A reader writes:
You are right to find the old man a tragic figure; in fact, I would disdain one who could look upon that old man's fate with indifference or even contempt. The anthropologist Wade Davis has long been making a case that these traditional cultures being crushed and annihilated by modernity are in fact repositories of human knowledge that we're fools to discard.
Check out his TED talk about it:
In his amazing book "The Wayfinders," Davis makes the case that cherishing traditional cultures like that old Vanuatu chief's is not mere sentimentality, but actually is of practical benefit to us.
I'm sure it is, because throwing stuff away without due thought for its existing purposes or what could replace it is always asking for trouble. But my point is not about the usefulness or otherwise of the old leader's knowledge or wisdom or accumulated disposition. It is just that the kind of change you see as those young children greet a Western SUV for the first time is, to me at least, an instance of loss, and loss is inherently sad. Yes, a new car represents an amazing discovery but only at the expense of an irrecoverable loss. It is, history has shown us, an irresistible choice. The improvement of our material estate is not something one should even pretend to lament absolutely. Just get strep throat and have no access to anti-biotics.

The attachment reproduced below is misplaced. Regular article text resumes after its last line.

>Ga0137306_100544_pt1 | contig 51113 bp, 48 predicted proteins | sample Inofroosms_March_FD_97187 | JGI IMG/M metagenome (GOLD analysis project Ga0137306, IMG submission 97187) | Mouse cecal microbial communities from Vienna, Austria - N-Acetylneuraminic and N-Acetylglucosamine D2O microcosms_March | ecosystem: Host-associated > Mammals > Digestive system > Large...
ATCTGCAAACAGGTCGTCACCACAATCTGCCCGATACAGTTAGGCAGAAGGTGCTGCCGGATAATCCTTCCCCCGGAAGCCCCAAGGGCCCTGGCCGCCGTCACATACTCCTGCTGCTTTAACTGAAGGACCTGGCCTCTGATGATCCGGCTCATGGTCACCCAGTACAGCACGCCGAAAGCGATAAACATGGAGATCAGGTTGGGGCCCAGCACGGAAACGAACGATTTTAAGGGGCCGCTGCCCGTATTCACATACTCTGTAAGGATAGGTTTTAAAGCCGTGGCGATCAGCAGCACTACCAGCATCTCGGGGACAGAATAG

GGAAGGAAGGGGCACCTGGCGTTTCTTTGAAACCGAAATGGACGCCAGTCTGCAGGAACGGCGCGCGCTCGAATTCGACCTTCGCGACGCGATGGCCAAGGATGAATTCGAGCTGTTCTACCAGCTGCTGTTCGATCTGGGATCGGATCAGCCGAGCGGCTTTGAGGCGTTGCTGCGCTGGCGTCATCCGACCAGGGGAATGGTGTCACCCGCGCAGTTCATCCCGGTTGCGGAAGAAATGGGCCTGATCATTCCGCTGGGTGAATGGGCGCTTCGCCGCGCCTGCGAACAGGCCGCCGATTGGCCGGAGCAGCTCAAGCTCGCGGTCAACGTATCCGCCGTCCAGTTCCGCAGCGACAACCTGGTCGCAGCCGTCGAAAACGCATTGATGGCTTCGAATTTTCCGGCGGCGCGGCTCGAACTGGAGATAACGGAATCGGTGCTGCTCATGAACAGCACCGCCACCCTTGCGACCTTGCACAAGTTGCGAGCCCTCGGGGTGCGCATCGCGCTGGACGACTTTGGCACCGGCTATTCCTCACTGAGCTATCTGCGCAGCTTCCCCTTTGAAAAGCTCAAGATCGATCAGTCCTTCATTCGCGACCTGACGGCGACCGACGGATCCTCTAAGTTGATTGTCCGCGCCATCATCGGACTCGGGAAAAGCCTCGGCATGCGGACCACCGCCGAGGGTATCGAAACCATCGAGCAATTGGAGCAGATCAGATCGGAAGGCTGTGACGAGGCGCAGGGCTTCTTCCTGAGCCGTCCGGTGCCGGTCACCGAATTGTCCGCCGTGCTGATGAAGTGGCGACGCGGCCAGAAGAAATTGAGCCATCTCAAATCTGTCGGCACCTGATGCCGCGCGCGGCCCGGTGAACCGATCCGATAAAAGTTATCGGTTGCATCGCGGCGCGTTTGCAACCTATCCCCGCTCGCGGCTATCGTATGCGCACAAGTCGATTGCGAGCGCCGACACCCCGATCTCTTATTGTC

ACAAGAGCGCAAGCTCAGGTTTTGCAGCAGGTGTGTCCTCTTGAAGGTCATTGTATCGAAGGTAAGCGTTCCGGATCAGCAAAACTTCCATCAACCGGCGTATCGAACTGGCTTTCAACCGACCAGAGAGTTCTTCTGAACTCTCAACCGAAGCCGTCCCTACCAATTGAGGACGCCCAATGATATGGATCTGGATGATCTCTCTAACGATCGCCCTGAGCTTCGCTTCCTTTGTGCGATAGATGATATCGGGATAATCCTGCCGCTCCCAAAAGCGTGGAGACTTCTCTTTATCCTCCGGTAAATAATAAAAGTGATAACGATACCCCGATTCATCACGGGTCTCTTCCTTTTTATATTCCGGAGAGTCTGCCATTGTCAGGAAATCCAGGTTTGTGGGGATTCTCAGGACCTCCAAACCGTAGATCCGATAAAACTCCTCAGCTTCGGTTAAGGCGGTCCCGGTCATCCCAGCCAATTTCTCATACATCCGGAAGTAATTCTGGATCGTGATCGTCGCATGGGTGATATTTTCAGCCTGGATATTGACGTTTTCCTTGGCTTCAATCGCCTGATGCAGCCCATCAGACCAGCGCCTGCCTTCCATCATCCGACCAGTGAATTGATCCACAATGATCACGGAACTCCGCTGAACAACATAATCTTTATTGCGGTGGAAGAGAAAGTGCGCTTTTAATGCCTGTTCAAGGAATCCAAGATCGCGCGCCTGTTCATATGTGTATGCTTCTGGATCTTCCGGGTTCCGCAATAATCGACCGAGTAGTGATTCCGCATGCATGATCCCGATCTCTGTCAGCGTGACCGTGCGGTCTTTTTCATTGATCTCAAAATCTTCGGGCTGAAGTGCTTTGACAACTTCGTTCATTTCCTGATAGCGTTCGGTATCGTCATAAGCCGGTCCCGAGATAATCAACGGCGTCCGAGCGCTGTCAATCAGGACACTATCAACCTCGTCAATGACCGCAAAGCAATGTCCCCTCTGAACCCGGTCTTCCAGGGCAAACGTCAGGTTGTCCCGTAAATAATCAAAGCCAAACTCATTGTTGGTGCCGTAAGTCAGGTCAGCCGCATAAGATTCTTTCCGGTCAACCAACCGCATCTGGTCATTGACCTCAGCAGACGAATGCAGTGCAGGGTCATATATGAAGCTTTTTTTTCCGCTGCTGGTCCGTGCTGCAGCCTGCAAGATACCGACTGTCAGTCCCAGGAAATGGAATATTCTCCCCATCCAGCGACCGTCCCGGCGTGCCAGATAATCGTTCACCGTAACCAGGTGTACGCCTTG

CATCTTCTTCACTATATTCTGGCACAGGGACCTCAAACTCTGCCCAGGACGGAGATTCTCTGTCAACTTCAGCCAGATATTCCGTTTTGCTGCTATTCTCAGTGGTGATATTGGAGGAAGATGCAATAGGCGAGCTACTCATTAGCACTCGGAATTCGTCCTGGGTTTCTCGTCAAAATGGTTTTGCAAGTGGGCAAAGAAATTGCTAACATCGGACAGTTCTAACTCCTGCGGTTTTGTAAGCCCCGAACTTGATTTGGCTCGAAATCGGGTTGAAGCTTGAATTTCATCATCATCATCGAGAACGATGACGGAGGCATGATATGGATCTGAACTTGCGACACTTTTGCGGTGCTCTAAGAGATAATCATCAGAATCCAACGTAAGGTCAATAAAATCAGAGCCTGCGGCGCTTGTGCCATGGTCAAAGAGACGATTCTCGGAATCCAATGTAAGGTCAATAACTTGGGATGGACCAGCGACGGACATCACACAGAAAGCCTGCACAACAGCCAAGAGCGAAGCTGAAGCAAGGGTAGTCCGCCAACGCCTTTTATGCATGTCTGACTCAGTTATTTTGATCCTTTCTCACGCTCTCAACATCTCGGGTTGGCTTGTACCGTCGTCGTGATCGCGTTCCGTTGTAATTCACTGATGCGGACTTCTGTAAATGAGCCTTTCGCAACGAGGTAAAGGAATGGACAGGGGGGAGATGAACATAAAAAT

But human society is not just material well-being. It is a form of communal, mortal living, and what makes it make sense is its internal coherence not its utility. That coherence will be mysterious, but if it has evolved over centuries or even millennia, it contains something incalculably important: a storage of human knowledge about how to live and die, which, in the end, is all we have.
When I think of a conservative disposition, this is what it comes down to. Sadness that reaches outward from love.